“Chapter 2: The Gospel Defined,” Teachings of Presidents of the Church: Brigham Young (1997), 14–20
“Chapter 2,” Teachings: Brigham Young, 14–20
Our religion is nothing more nor less than the true order of heaven—the system of laws by which the gods and the angels are governed. Are they governed by law? Certainly. There is no being in all the eternities but what is governed by law (DBY, 1).
The Gospel of the Son of God that has been revealed is a plan or system of laws and ordinances, by strict obedience to which the people who inhabit this earth are assured that they may return again into the presence of the Father and the Son. The laws of the Gospel are neither more nor less than a few of the principles of eternity revealed to the people, by which they can return to heaven from whence they came (DBY, 1).
When we talk of the celestial law which is revealed from heaven, that is, the Priesthood, we are talking about the principle of salvation, a perfect system of government, of laws and ordinances, by which we can be prepared to pass from one gate to another, and from one sentinel to another, until we go into the presence of our Father and God (DBY, 130).
We may receive the truth, and know, through every portion of the soul, that the Gospel is the power of God unto salvation; that it is the way to life eternal (DBY, 90).
Our religion, in common with everything of which God is the Author, is a system of law and order. He has instituted laws and ordinances for the government and benefit of the children of men, to see if they would obey them and prove themselves worthy of eternal life by the law of the celestial worlds (DBY, 1).
The Lord has not established laws by which I am compelled to have my shoes made in a certain style. He has never given a law to determine whether I shall have a square-toed boot or a peaked-toe boot; whether I shall have a coat with the waist just under my arms, and the skirts down to my heels; or whether I shall have a coat like the one I have on. Intelligence, to a certain extent, was bestowed both upon Saint and sinner, to use independently, aside from whether they have the law of the Priesthood or not, whether they have ever heard of it or not (DBY, 63).
You know that it is one peculiarity of our faith and religion never to ask the Lord to do a thing without being willing to help him all that we are able; and then the Lord will do the rest. I shall not ask the Lord to do what I am not willing to do (DBY, 43).
All truth is for the salvation of the children of men—for the benefit and learning—for their furtherance in the principles of divine knowledge; and divine knowledge is any matter of fact—truth; and all truth pertains to divinity (DBY, 11).
Be willing to receive the truth, let it come from whom it may; no difference, not a particle. Just as soon receive the Gospel from Joseph Smith as from Peter, who lived in the days of Jesus. Receive it from one man as soon as another. If God has called an individual and sent him to preach the Gospel that is enough for me to know; it is no matter who it is, all I want is to know the truth (DBY, 11).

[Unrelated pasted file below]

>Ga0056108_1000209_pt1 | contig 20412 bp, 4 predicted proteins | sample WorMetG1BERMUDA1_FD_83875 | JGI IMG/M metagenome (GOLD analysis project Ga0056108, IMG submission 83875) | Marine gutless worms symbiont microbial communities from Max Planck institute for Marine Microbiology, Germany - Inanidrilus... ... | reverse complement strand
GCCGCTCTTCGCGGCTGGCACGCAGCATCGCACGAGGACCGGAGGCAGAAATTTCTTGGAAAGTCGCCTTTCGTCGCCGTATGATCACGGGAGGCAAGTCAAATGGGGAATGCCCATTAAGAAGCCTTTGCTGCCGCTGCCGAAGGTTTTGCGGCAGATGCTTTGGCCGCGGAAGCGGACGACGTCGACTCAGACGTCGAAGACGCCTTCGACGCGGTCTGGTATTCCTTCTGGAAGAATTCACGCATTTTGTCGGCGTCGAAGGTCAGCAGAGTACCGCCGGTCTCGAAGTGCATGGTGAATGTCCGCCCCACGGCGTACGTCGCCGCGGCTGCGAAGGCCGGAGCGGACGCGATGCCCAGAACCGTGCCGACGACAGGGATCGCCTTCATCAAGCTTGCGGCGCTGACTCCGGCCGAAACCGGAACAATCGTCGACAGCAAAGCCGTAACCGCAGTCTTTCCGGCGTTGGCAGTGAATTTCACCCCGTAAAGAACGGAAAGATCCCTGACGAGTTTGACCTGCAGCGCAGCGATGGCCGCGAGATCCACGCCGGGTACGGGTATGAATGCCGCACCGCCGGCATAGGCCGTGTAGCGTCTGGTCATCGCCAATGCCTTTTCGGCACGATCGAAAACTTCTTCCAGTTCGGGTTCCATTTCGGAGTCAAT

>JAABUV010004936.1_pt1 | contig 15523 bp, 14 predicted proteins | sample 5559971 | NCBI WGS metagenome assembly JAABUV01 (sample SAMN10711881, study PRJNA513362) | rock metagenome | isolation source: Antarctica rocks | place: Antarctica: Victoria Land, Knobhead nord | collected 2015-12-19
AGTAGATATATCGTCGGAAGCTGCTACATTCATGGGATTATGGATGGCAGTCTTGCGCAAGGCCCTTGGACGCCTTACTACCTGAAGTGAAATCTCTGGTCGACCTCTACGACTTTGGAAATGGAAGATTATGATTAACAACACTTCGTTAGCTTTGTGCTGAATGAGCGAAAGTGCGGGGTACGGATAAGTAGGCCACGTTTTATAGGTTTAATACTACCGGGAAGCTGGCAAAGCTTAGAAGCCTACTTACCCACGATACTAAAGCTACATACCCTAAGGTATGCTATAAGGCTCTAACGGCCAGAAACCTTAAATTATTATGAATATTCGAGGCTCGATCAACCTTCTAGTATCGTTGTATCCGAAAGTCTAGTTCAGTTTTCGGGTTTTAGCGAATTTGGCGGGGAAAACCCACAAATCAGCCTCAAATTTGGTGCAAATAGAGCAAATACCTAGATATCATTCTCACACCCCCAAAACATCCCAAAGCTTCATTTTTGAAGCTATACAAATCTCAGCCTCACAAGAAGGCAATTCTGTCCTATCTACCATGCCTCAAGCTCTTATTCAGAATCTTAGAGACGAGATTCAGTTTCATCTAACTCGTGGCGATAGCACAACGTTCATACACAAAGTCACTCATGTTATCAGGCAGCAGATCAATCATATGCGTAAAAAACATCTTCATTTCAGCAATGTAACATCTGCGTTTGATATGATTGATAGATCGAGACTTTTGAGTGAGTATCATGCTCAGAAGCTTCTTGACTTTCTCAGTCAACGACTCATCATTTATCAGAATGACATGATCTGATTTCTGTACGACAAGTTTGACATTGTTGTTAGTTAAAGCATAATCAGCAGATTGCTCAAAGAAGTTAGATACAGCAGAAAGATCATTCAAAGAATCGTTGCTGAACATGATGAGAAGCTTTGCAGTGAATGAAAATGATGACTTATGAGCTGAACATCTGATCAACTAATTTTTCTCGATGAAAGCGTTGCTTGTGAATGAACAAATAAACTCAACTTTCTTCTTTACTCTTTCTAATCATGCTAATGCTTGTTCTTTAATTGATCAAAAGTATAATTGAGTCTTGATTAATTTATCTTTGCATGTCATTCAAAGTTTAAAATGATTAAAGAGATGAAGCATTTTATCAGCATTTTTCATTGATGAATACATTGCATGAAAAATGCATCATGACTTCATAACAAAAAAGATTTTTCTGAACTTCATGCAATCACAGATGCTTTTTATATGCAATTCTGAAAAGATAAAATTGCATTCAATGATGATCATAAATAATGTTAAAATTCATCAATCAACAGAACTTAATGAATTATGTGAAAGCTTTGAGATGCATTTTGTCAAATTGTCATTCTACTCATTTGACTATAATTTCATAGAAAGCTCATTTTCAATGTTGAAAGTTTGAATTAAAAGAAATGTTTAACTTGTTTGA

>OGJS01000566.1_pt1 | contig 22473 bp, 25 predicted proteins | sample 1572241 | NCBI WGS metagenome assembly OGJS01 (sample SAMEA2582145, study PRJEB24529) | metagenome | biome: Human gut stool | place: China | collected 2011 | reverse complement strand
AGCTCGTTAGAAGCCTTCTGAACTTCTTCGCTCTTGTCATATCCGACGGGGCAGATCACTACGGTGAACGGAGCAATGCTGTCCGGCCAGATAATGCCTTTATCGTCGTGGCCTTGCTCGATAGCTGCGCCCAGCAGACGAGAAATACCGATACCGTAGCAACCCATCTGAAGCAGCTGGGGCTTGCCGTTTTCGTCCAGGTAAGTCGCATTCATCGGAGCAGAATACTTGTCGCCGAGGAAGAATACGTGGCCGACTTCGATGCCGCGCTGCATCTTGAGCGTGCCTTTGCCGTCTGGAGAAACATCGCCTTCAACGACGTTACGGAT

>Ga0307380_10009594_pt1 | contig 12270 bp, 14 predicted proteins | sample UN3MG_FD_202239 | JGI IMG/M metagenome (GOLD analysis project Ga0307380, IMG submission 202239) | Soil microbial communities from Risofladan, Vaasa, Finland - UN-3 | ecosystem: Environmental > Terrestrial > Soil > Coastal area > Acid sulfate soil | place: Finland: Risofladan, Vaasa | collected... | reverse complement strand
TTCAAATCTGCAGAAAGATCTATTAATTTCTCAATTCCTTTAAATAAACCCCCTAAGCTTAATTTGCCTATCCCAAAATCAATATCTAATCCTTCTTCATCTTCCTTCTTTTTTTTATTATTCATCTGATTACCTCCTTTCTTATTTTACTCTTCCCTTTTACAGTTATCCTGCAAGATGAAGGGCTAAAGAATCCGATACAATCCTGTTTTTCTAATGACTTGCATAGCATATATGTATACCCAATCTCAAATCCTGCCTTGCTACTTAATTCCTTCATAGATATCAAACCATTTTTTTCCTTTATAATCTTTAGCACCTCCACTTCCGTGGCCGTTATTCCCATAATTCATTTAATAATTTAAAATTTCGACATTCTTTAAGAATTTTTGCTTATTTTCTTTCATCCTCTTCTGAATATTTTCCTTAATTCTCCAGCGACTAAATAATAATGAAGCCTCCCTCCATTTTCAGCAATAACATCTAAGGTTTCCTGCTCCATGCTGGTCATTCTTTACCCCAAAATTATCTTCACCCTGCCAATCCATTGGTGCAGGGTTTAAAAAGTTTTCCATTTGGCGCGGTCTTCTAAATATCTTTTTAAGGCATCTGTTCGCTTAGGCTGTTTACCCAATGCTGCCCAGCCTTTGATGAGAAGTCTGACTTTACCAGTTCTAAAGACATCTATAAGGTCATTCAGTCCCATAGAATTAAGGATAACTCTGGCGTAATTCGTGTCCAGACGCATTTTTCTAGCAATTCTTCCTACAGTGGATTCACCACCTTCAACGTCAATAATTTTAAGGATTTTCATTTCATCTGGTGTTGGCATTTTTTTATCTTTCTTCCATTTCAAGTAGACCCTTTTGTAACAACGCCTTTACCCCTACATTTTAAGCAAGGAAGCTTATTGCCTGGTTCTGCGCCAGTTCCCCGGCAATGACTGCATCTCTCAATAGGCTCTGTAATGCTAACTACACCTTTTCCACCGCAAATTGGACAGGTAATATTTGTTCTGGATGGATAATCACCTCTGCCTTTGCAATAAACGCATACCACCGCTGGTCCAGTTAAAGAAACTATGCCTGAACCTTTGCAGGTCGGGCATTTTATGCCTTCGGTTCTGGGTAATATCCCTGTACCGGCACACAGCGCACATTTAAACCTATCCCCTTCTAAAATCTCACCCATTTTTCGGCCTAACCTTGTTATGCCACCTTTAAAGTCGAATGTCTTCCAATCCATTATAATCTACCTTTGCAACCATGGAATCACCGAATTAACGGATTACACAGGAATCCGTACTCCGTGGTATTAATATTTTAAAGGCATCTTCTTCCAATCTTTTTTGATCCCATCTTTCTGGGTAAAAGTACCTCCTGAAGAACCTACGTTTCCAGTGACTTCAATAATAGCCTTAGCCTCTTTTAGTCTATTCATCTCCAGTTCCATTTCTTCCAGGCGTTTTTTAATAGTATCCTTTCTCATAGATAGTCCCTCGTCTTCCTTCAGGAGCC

“Mormonism,” so-called, embraces every principle pertaining to life and salvation, for time and eternity. No matter who has it. If the infidel has got truth it belongs to “Mormonism.” The truth and sound doctrine possessed by the sectarian world, and they have a great deal, all belong to this Church. As for their morality, many of them are, morally, just as good as we are. All that is good, lovely, and praiseworthy belongs to this Church and Kingdom. “Mormonism” includes all truth. There is no truth but what belongs to the Gospel. It is life, eternal life; it is bliss; it is the fulness of all things in the gods and in the eternities of the gods (DBY, 3).
In a word, if “Mormonism” is not my life, I do not know that I have any. I do not understand anything else, for it embraces everything that comes within the range of the understanding of man. If it does not circumscribe every thing that is in heaven and on earth, it is not what it purports to be (DBY, 2).
I want to say to my friends that we believe in all good. If you can find a truth in heaven, earth or hell, it belongs to our doctrine. We believe it; it is ours; we claim it (DBY, 2).
[The gospel] embraces all morality, all virtue, all light, all intelligence, all greatness, and all goodness. It introduces a system of laws and ordinances (DBY, 3).
Such a plan incorporates every system of true doctrine on the earth, whether it be ecclesiastical, moral, philosophical, or civil; it incorporates all good laws that have been made from the days of Adam until now; it swallows up the laws of nations, for it exceeds them all in knowledge and purity, it circumscribes the doctrines of the day, and takes from the right and the left, and brings all truth together in one system, and leaves the chaff to be scattered hither and thither (DBY, 3–4).
It is our duty and calling, as ministers of the same salvation and Gospel, to gather every item of truth and reject every error. Whether a truth be found with professed infidels, or with the Universalists, or the Church of Rome, or the Methodists, the Church of England, the Presbyterians, the Baptists, the Quakers, the Shakers, or any other of the various and numerous different sects and parties, all of whom have more or less truth, it is the business of the Elders of this Church (Jesus, their Elder Brother, being at their head) to gather up all the truths in the world pertaining to life and salvation, to the Gospel we preach, … to the sciences, and to philosophy, wherever it may be found in every nation, kindred, tongue, and people and bring it to Zion (DBY, 248).
All knowledge and wisdom and every good that the heart of man can desire is within the circuit and circle of the faith we have embraced (DBY, 446).
It embraces every fact there is in the heavens and in the heaven of heavens—every fact there is upon the surface of the earth, in the bowels of the earth, and in the starry heavens; in fine, it embraces all truth there is in all the eternities of the Gods (DBY, 448).
Our religion measures, weighs, and circumscribes all the wisdom in the world—all that God has ever revealed to man. God has revealed all the truth that is now in the possession of the world, whether it be scientific or religious. The whole world are under obligation to him for what they know and enjoy; they are indebted to him for it all, and I acknowledge him in all things (DBY, 2).
It comprehends all true science known by man, angels, and the gods. There is one true system and science of life; all else tends to death. That system emanates from the Fountain of life (DBY, 2).